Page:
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Managing cervical cancer in primary care

22 Aug 2017

Dr Ravichandran Nadarajah, a consultant at the Department of Obstetrics & Gynaecology, Singapore General Hospital, speaks to Roshini Claire Anthony on the significant role played by GPs in ensuring early diagnosis and prevention of cervical cancer. 



Cervical cancer is the fourth most common female malignancy in both incidence and mortality worldwide, following breast, colorectal, and lung cancer. It results in approximately 527,600 new cases and 265,700 deaths annually.

In Singapore, the incidence rate for cervical cancer has declined significantly and ranks as the 10th most common cancer among women with the 8th highest cancer mortality rate in Singapore with 357 deaths. []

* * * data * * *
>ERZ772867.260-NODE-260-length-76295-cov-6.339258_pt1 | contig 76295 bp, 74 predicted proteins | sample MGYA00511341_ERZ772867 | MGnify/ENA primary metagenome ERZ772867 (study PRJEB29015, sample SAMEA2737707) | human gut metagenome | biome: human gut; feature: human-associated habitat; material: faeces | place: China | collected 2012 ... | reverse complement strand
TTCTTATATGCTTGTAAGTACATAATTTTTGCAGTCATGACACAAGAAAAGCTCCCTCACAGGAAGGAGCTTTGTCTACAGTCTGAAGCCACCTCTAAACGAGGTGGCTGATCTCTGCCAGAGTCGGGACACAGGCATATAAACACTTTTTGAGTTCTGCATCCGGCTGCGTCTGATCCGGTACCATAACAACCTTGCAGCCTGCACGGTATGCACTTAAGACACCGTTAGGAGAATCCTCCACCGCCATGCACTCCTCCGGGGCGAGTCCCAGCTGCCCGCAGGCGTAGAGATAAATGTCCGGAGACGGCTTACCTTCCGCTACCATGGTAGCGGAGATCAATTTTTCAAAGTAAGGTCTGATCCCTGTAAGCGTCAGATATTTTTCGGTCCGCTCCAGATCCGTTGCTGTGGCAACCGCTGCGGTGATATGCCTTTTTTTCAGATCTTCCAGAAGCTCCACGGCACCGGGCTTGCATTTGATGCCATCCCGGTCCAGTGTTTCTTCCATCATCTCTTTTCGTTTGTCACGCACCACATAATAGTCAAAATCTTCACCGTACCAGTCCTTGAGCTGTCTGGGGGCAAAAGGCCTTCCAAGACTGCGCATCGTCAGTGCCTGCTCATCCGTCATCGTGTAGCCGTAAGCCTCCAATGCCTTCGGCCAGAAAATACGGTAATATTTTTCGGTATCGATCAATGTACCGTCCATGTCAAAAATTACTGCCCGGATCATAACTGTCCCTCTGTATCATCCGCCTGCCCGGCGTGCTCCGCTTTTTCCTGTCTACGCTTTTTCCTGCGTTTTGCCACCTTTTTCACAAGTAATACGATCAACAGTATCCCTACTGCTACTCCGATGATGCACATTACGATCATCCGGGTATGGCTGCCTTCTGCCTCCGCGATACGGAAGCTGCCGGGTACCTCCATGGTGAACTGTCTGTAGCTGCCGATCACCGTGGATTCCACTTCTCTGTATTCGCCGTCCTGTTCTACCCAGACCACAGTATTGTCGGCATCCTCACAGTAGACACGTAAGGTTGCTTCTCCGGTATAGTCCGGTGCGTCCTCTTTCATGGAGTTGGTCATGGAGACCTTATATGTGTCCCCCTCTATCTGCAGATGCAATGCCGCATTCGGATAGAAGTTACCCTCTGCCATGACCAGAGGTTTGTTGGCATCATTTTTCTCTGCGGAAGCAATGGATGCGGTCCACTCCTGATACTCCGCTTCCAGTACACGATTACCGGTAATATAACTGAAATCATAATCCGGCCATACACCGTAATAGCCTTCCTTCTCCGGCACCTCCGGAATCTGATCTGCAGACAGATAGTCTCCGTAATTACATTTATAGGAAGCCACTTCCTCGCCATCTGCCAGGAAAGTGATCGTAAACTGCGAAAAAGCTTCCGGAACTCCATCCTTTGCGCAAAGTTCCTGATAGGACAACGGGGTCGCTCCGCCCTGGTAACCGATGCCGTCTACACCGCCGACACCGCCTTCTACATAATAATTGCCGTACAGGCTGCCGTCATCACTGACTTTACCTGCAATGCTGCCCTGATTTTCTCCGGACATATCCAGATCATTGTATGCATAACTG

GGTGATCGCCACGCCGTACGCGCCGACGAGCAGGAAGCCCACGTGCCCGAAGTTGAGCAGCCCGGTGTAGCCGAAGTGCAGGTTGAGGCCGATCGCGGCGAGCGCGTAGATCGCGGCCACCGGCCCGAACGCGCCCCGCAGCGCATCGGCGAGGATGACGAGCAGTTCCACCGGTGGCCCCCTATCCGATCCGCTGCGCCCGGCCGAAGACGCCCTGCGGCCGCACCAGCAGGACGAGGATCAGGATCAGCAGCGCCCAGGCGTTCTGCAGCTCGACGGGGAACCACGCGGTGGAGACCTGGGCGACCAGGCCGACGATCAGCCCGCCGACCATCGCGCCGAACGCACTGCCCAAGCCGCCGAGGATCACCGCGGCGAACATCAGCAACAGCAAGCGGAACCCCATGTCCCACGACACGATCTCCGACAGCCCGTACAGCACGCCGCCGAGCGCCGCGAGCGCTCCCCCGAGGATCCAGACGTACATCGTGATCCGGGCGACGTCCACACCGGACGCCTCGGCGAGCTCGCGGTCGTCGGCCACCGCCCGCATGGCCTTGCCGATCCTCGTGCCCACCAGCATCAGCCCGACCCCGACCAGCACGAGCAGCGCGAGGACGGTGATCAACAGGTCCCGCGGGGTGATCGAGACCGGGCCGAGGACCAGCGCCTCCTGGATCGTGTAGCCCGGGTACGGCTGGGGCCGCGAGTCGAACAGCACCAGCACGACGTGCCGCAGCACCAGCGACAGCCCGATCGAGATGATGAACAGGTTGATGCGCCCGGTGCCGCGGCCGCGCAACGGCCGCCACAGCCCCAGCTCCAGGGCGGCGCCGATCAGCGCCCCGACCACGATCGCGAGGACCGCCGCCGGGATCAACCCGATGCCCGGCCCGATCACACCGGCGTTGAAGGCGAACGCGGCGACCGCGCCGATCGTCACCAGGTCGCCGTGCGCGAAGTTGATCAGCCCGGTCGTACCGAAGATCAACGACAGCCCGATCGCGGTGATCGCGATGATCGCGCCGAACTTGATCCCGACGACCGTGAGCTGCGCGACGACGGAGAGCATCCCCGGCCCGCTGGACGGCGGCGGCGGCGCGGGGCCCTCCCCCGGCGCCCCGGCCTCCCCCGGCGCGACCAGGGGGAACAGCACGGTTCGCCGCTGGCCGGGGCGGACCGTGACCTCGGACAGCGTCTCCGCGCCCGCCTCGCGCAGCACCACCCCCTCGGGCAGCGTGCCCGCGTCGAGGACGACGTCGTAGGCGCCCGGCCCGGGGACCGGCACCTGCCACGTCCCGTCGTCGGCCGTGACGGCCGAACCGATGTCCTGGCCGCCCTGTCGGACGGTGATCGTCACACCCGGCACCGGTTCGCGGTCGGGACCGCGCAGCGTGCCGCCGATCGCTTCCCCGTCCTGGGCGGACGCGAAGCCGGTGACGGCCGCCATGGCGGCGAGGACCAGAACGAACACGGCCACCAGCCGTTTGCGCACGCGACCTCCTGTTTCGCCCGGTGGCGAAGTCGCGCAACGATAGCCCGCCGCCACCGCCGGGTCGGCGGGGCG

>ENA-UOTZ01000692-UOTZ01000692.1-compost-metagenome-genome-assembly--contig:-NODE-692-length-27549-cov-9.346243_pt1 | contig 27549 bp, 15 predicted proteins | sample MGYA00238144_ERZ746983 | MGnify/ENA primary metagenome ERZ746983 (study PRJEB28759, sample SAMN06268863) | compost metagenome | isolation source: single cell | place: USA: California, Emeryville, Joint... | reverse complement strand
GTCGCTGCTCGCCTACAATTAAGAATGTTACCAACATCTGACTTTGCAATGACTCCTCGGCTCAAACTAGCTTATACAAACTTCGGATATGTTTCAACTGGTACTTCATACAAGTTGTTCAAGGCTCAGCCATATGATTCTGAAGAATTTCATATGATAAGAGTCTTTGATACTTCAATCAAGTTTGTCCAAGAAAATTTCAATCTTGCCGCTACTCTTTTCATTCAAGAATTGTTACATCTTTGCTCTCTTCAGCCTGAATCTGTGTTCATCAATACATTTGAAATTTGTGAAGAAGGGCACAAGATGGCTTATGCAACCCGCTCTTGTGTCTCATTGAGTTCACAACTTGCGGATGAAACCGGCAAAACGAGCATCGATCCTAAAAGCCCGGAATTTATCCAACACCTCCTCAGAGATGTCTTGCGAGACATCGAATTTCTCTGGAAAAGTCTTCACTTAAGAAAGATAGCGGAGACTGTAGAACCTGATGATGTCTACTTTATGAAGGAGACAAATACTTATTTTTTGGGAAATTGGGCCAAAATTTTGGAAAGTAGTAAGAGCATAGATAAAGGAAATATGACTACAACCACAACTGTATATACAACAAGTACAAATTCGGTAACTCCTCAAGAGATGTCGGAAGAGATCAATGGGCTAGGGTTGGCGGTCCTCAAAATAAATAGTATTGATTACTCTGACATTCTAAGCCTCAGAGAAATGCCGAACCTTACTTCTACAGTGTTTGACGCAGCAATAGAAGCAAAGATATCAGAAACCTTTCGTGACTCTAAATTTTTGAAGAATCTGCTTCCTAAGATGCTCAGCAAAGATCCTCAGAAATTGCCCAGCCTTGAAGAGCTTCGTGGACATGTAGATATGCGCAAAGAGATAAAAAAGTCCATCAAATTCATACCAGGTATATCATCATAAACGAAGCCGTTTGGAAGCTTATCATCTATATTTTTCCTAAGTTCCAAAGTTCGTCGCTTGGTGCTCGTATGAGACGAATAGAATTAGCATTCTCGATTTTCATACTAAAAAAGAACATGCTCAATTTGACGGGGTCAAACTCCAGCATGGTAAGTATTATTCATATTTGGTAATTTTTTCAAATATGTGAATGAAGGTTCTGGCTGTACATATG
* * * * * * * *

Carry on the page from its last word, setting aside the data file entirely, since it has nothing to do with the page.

The human papillomavirus (HPV) is the aetiologic agent responsible for virtually all cases of cervical cancer. Risk factors associated with cervical cancer and HPV include early age of first coitus, multiple sexual partners, lower socioeconomic status, smoking, and combined oral contraceptive use.

Symptoms associated with cervical cancer include abnormal vaginal bleeding or discharge, abdominal pain, or bleeding during intercourse.

To accurately diagnose cervical cancer, a thorough history and pelvic examination, including speculum and bimanual examination, must first be performed. If the cervix appears abnormal or if Pap smear results are abnormal, referral should be made to a gynaecologist for colposcopy.

Effective screening can help prevent cervical cancer. In Singapore, cervical cytology remains a cost-effective screening test for reducing the incidence and mortality of cervical cancer by the detection and subsequent treatment of its precursors. GPs play a pivotal role in the recruitment of women who are eligible to participate in the cervical cancer screening programme.